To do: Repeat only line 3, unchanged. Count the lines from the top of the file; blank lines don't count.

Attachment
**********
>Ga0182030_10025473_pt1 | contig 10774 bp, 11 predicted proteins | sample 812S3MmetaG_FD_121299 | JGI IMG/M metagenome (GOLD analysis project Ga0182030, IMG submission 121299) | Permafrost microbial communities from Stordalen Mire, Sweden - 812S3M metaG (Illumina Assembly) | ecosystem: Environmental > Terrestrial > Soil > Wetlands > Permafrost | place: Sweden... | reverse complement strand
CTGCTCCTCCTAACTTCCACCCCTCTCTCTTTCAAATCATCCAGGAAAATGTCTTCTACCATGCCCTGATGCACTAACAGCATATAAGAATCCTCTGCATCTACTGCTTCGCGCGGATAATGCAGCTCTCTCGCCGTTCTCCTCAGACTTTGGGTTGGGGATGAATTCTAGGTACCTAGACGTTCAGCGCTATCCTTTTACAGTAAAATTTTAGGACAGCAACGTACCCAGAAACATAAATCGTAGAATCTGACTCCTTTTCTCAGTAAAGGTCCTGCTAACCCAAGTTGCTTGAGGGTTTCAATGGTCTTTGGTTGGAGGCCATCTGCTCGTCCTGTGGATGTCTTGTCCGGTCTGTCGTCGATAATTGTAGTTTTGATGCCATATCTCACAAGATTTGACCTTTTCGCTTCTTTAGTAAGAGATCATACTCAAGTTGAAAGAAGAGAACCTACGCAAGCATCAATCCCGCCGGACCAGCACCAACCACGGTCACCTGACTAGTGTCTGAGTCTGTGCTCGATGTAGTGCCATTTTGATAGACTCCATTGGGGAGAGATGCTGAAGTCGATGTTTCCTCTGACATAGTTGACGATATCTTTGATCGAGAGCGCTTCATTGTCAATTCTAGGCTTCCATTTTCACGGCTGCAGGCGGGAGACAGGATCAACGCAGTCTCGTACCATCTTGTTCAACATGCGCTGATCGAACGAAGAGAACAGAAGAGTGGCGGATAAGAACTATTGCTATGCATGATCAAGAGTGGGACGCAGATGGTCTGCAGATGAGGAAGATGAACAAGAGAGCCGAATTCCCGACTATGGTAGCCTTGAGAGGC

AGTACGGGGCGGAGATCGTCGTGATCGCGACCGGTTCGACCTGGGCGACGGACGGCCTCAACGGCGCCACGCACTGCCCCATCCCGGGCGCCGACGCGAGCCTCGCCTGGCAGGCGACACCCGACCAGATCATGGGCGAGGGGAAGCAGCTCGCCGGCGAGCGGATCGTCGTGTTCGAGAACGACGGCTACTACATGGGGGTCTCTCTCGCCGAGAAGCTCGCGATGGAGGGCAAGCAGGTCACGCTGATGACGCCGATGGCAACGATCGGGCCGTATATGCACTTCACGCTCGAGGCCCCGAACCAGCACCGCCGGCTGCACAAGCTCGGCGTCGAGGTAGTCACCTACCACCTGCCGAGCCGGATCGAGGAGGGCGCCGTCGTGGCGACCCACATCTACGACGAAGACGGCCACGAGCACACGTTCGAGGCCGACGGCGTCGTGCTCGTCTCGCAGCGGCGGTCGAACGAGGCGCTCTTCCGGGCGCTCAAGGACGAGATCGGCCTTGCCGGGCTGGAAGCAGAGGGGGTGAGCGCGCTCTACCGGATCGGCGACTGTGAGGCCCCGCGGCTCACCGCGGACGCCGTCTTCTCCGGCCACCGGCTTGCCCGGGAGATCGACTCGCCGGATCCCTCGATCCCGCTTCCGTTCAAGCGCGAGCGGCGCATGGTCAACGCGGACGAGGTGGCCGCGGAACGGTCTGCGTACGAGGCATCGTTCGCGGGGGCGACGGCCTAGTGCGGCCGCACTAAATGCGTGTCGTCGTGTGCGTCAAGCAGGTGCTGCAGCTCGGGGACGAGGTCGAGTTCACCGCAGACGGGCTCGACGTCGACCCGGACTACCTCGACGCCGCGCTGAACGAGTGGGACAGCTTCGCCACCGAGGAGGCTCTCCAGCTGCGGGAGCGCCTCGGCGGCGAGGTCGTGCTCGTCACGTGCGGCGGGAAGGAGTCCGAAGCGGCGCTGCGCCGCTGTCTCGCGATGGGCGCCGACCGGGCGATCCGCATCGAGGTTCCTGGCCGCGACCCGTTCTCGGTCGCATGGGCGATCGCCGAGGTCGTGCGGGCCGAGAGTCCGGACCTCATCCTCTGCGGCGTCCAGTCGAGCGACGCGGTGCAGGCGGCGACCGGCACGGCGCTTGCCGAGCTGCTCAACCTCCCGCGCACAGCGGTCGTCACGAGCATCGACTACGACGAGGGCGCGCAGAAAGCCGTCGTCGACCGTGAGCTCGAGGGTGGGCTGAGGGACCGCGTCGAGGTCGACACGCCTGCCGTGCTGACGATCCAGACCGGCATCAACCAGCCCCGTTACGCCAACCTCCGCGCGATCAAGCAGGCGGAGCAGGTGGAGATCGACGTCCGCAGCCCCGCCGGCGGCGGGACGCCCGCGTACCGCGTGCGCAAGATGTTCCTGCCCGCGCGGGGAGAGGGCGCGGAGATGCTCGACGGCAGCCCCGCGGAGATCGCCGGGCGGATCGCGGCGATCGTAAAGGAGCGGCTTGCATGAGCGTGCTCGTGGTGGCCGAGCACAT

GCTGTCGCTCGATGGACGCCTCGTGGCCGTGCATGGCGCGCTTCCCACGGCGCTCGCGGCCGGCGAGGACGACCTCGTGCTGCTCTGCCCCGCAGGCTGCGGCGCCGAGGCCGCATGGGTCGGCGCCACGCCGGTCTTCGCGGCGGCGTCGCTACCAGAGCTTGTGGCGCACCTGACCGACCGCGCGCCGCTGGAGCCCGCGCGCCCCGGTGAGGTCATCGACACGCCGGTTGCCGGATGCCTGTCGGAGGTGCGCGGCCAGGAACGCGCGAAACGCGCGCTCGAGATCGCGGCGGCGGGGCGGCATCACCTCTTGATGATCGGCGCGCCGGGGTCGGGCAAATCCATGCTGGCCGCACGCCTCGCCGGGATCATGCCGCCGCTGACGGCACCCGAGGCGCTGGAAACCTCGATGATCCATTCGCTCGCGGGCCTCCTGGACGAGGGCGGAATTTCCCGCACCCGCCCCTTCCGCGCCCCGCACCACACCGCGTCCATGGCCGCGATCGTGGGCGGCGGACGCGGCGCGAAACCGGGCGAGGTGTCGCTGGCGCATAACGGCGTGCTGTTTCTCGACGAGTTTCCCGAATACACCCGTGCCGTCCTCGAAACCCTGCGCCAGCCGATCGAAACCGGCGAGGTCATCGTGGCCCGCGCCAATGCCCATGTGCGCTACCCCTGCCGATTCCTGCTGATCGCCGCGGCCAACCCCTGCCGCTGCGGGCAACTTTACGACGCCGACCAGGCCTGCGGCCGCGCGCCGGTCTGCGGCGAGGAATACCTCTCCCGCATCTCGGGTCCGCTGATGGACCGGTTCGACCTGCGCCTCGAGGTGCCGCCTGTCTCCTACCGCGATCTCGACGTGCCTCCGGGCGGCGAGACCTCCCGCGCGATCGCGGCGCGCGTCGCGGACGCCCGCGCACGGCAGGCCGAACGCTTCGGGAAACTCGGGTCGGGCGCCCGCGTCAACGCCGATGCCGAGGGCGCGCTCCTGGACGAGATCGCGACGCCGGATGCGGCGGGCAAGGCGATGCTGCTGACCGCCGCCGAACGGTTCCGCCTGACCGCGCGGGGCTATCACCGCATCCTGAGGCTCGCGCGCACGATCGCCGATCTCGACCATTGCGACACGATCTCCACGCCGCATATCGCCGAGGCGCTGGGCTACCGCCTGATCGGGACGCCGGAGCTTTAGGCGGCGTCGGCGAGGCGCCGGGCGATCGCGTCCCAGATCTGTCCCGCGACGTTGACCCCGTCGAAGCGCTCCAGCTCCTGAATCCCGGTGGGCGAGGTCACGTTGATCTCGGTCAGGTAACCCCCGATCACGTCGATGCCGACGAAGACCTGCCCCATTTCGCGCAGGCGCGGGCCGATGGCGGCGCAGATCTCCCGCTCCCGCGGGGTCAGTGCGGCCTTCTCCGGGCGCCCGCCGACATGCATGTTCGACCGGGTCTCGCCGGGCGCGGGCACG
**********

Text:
AGTACGGGGCGGAGATCGTCGTGATCGCGACCGGTTCGACCTGGGCGACGGACGGCCTCAACGGCGCCACGCACTGCCCCATCCCGGGCGCCGACGCGAGCCTCGCCTGGCAGGCGACACCCGACCAGATCATGGGCGAGGGGAAGCAGCTCGCCGGCGAGCGGATCGTCGTGTTCGAGAACGACGGCTACTACATGGGGGTCTCTCTCGCCGAGAAGCTCGCGATGGAGGGCAAGCAGGTCACGCTGATGACGCCGATGGCAACGATCGGGCCGTATATGCACTTCACGCTCGAGGCCCCGAACCAGCACCGCCGGCTGCACAAGCTCGGCGTCGAGGTAGTCACCTACCACCTGCCGAGCCGGATCGAGGAGGGCGCCGTCGTGGCGACCCACATCTACGACGAAGACGGCCACGAGCACACGTTCGAGGCCGACGGCGTCGTGCTCGTCTCGCAGCGGCGGTCGAACGAGGCGCTCTTCCGGGCGCTCAAGGACGAGATCGGCCTTGCCGGGCTGGAAGCAGAGGGGGTGAGCGCGCTCTACCGGATCGGCGACTGTGAGGCCCCGCGGCTCACCGCGGACGCCGTCTTCTCCGGCCACCGGCTTGCCCGGGAGATCGACTCGCCGGATCCCTCGATCCCGCTTCCGTTCAAGCGCGAGCGGCGCATGGTCAACGCGGACGAGGTGGCCGCGGAACGGTCTGCGTACGAGGCATCGTTCGCGGGGGCGACGGCCTAGTGCGGCCGCACTAAATGCGTGTCGTCGTGTGCGTCAAGCAGGTGCTGCAGCTCGGGGACGAGGTCGAGTTCACCGCAGACGGGCTCGACGTCGACCCGGACTACCTCGACGCCGCGCTGAACGAGTGGGACAGCTTCGCCACCGAGGAGGCTCTCCAGCTGCGGGAGCGCCTCGGCGGCGAGGTCGTGCTCGTCACGTGCGGCGGGAAGGAGTCCGAAGCGGCGCTGCGCCGCTGTCTCGCGATGGGCGCCGACCGGGCGATCCGCATCGAGGTTCCTGGCCGCGACCCGTTCTCGGTCGCATGGGCGATCGCCGAGGTCGTGCGGGCCGAGAGTCCGGACCTCATCCTCTGCGGCGTCCAGTCGAGCGACGCGGTGCAGGCGGCGACCGGCACGGCGCTTGCCGAGCTGCTCAACCTCCCGCGCACAGCGGTCGTCACGAGCATCGACTACGACGAGGGCGCGCAGAAAGCCGTCGTCGACCGTGAGCTCGAGGGTGGGCTGAGGGACCGCGTCGAGGTCGACACGCCTGCCGTGCTGACGATCCAGACCGGCATCAACCAGCCCCGTTACGCCAACCTCCGCGCGATCAAGCAGGCGGAGCAGGTGGAGATCGACGTCCGCAGCCCCGCCGGCGGCGGGACGCCCGCGTACCGCGTGCGCAAGATGTTCCTGCCCGCGCGGGGAGAGGGCGCGGAGATGCTCGACGGCAGCCCCGCGGAGATCGCCGGGCGGATCGCGGCGATCGTAAAGGAGCGGCTTGCATGAGCGTGCTCGTGGTGGCCGAGCACAT